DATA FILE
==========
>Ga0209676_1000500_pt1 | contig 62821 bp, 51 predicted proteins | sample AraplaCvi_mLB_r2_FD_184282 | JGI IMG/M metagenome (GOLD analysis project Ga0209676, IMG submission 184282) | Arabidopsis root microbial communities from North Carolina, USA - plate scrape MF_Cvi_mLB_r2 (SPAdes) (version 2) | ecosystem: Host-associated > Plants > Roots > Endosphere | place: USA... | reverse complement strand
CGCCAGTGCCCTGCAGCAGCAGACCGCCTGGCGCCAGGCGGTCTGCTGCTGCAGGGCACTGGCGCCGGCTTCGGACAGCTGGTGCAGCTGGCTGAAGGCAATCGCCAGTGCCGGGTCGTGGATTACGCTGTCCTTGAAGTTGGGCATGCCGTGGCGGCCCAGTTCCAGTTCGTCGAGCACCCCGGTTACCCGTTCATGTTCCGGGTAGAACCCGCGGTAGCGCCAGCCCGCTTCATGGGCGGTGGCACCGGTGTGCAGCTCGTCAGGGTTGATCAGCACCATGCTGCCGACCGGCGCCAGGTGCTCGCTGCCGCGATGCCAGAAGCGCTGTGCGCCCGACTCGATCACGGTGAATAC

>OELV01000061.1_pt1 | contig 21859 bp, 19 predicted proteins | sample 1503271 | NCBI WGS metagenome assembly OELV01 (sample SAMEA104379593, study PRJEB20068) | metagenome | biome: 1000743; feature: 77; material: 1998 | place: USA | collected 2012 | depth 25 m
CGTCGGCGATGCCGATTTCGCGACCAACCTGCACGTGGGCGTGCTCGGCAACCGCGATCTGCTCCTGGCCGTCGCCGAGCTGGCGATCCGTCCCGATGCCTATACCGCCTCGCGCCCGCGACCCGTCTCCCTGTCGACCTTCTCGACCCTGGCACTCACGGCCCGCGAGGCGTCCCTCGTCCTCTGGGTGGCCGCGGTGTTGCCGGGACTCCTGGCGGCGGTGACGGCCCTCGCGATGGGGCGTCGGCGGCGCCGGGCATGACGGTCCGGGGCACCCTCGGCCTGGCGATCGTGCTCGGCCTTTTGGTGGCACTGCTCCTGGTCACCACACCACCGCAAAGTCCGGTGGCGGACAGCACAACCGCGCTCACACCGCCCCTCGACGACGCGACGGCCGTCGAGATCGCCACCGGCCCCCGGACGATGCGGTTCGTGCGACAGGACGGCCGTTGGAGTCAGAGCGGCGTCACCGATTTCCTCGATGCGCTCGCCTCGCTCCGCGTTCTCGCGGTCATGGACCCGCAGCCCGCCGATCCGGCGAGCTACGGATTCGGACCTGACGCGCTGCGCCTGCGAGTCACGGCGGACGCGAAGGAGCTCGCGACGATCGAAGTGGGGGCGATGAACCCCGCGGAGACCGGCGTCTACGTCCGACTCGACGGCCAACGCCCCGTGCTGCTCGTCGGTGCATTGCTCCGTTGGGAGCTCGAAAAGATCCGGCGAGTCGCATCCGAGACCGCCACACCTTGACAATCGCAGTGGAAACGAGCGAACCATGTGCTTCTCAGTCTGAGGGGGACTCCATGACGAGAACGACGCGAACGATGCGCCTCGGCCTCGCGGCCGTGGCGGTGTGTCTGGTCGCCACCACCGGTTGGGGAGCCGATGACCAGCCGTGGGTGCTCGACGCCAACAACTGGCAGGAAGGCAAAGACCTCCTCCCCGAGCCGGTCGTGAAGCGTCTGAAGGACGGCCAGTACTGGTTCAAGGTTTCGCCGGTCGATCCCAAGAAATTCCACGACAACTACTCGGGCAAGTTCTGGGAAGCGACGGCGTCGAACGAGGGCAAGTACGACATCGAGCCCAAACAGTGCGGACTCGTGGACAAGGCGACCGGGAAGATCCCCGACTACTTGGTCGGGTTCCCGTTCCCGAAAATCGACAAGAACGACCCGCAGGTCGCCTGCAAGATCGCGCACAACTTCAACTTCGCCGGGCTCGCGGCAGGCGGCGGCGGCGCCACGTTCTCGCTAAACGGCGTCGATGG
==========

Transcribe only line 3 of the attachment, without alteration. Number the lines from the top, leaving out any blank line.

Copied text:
>OELV01000061.1_pt1 | contig 21859 bp, 19 predicted proteins | sample 1503271 | NCBI WGS metagenome assembly OELV01 (sample SAMEA104379593, study PRJEB20068) | metagenome | biome: 1000743; feature: 77; material: 1998 | place: USA | collected 2012 | depth 25 m